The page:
Hates Gonna Hate (NaNoWriMo and Beyond)

So I was listening to the Story Wonk Daily podcast this morning with Lani Diane Rich and Alastair Stephens. (Who are always hilarious, by the way. If you’re not a regular listener, you’re missing out!) They’re in the middle of their month-long NaNoWriMo theme as they do every November. NaNoWriMo, if you don’t know, stands for National Novel Writing Month. The idea is simple: you pledge to write 50,000 words (the equivalent of a rough draft of a book) in one month. A great way for people who are thinking of writing a novel and haven’t otherwise found the wherewithal to sit their butts down in front of the computer to write. You get to do daily word count check-ins, gain badges to mark accomplishments, and have a participant pool of thousands cheering you on. It’s like a writer’s marathon that lasts all month long.

I’ve never gotten to do it myself, because my timing is always off. I’m usually just at the end of writing a novel — and in the low-word-count, polishing stage — and thus not ready to start something new.  Also, to be honest 50,000 words a month is pretty much par for the course for me when I’m on deadline. As some people have suggested, “Every month is NaNo month for you!”

But I digress. In this podcast, Lani and Alastair were addressing the NaNoWriMo haters. Evidently some people are putting down the program, saying that people are only participating out of the “challenge” mentality and not to hone their craft. Much like someone might try to run a Marathon for fun–to say they did it–rather than take it seriously and properly train all year etc. They say they’re not “real writers” if they only write one month out of the year and that the whole thing basically is an insult to those who take their craft seriously. Oh and the amount of crap they produce, they lament, clogs the inboxes of agents and editors for months to come. 

To me, it seems pretty harmless. (And I’m guessing agents and editors have crap filled inboxes every month of the year!) And if it gets people excited about books and writing–well, that’s a good thing, right? I actually spoke to a woman at my RWA meeting on Tuesday who said she had been waiting 30 years to write a book and never put one word down on paper. Now she’s about 25k into her novel, thanks to NaNoWriMo and man, you should have seen the glowing look on her face as she talked about it. She was SO HAPPY! So proud. So enthusiastic. It was as if she could barely stand still because she wanted to go home and write some more. It was awesome.

And you know what? It doesn’t hurt me a bit, as a professional writer, to have her succeed. In fact. I love the idea that there’s a new writer in the world who loves the process as much as I do. Just like I’m pretty sure the men and women who win first place in marathons wouldn’t take the time to hate on Betty Sue and her friends who walked 23 out of the 26 miles, but managed to cross the finish line all the same. I bet they’d be cheering.

In any case, to bring this topic back to theme of this blog, I think a lot of writers have the same perception of self-publishing. They lament the idea that anyone can throw up any book they spent 12 days working on and make it available for anyone to buy. They say they’re afraid of badly edited books full of typos and misspellings clogging up the online bookseller shelves, making it impossible for a “real” book to stand out.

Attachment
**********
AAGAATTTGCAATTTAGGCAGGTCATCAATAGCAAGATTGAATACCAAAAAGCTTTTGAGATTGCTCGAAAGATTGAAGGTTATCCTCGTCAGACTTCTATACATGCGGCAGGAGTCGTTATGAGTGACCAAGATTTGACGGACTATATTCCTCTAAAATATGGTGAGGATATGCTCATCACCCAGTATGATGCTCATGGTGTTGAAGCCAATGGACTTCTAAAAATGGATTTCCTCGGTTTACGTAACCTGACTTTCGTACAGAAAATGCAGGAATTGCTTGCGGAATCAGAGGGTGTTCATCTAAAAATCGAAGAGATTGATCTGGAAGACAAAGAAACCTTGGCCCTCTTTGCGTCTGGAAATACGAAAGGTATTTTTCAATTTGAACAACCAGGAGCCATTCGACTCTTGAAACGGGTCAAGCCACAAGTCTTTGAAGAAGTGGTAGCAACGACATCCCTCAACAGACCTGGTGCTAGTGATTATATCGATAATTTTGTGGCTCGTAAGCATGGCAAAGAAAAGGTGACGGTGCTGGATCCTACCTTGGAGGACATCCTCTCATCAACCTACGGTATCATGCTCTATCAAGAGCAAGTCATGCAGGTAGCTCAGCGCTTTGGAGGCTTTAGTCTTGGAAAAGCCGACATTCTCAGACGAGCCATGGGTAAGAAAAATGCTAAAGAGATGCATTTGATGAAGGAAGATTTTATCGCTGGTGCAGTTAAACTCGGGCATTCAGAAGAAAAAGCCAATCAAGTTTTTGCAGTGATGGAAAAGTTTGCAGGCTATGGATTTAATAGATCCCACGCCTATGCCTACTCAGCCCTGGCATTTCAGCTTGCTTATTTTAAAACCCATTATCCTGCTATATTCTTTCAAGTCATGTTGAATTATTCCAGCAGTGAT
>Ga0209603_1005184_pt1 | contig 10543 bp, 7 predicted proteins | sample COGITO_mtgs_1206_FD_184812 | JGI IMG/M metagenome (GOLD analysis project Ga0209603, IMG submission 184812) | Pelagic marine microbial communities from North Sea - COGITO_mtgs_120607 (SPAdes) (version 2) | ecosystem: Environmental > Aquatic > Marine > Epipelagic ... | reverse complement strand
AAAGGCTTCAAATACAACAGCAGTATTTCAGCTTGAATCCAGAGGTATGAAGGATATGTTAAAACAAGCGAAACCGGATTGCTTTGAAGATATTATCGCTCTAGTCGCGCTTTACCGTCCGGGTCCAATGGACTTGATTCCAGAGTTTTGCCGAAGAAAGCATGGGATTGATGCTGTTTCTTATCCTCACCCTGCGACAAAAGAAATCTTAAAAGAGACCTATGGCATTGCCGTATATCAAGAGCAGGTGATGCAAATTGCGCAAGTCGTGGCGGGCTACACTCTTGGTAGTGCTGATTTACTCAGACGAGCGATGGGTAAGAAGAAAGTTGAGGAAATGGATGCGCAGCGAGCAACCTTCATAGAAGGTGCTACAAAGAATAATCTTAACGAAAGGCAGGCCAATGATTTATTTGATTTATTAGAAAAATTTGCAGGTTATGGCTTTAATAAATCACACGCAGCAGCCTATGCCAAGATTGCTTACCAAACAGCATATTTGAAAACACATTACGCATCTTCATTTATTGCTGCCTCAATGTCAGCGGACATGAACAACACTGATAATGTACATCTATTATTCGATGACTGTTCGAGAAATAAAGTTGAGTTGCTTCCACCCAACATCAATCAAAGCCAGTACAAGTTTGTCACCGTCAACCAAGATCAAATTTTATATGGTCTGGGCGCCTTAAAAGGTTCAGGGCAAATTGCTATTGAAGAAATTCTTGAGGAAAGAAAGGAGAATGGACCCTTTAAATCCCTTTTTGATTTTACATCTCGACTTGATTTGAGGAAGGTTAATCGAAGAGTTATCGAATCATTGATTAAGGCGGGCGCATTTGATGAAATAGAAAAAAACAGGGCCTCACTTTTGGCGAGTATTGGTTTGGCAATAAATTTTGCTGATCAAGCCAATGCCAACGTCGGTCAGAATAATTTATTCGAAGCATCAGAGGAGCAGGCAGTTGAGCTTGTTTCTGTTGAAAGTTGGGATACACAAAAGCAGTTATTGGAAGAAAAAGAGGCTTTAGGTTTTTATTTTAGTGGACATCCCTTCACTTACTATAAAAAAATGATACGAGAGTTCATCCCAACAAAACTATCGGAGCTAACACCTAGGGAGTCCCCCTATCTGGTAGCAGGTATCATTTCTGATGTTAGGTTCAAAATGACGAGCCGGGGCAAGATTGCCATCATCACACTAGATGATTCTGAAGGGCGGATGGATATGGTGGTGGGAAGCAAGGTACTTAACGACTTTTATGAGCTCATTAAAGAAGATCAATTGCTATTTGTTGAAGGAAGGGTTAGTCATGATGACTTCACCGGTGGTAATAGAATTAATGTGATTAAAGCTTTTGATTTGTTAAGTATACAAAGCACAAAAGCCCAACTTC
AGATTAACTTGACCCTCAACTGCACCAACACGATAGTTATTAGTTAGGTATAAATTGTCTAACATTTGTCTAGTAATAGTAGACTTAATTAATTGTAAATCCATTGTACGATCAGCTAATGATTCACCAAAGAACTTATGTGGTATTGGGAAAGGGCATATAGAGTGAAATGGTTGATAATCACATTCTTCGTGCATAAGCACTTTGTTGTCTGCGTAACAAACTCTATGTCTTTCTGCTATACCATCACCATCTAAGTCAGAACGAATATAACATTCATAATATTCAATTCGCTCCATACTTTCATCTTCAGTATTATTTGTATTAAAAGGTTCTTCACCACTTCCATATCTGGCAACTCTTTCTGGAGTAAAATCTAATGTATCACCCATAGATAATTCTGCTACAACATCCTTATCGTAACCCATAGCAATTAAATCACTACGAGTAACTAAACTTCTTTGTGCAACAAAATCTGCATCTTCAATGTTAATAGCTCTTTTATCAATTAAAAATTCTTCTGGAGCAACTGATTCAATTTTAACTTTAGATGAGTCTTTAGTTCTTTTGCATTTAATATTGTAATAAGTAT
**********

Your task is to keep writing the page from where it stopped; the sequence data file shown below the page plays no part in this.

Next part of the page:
But you know what? I don’t think that’s what they’re really afraid of. I think they’re more afraid that one of these self-published newbies might actually have a hit. A commercial book that people LOVE that New York, for whatever reason, rejected. There are so many good books out there that just didn’t have the commercial appeal or the right submission timing that, put in the hands on the right readers, will explode with popularity. And those authors who weren’t “good enough” for New York will suddenly find themselves making money hand over foot. More money, likely, then their traditionally published counterparts. I know I keep bringing up Amanda Hocking, but damn, she’s such a good poster child for this. She decided to take charge of her career. Put her rejected novels online. And now she’s a millionaire. (One NY is suddenly paying a lot of attention and money to.)  

Now I’m not saying there aren’t books out there that don’t deserve to be published. I’m sure there are thousands. And I’m not saying quality isn’t important and that anyone should just throw any old book up online. But I am saying this: don’t discount a writer or try to question his or her legitimacy just because their methods are different then yours. Maybe his bestseller will be written in one month during NaNo. Maybe her rejected novel will hit the NY Times eBook list. Or maybe they’ll never write anything ever again. Who cares? It’s got nothing to do with you!

My best advice to writers–whether on the NY Times list or just starting their first NaNoWriMo. 1) If you write, you are a writer.  2) If you finish a book, you are a novelist. (And you’ve done something 99 percent of the population can’t do.) 3) Stop looking at what everyone else is doing and keep your eyes on the prize.  4) Figure out your goals and pick the best path you can to reach them–whether traditionally or by other means. And finally 5) Don’t give up! And don’t let the haters get you down!


Haters Gonna Hate, Writers Gonna Write

NaNoWriMo and Kvetching

Don’t Knock NaNoWriMo

How to interpret NaNoWriMo rage

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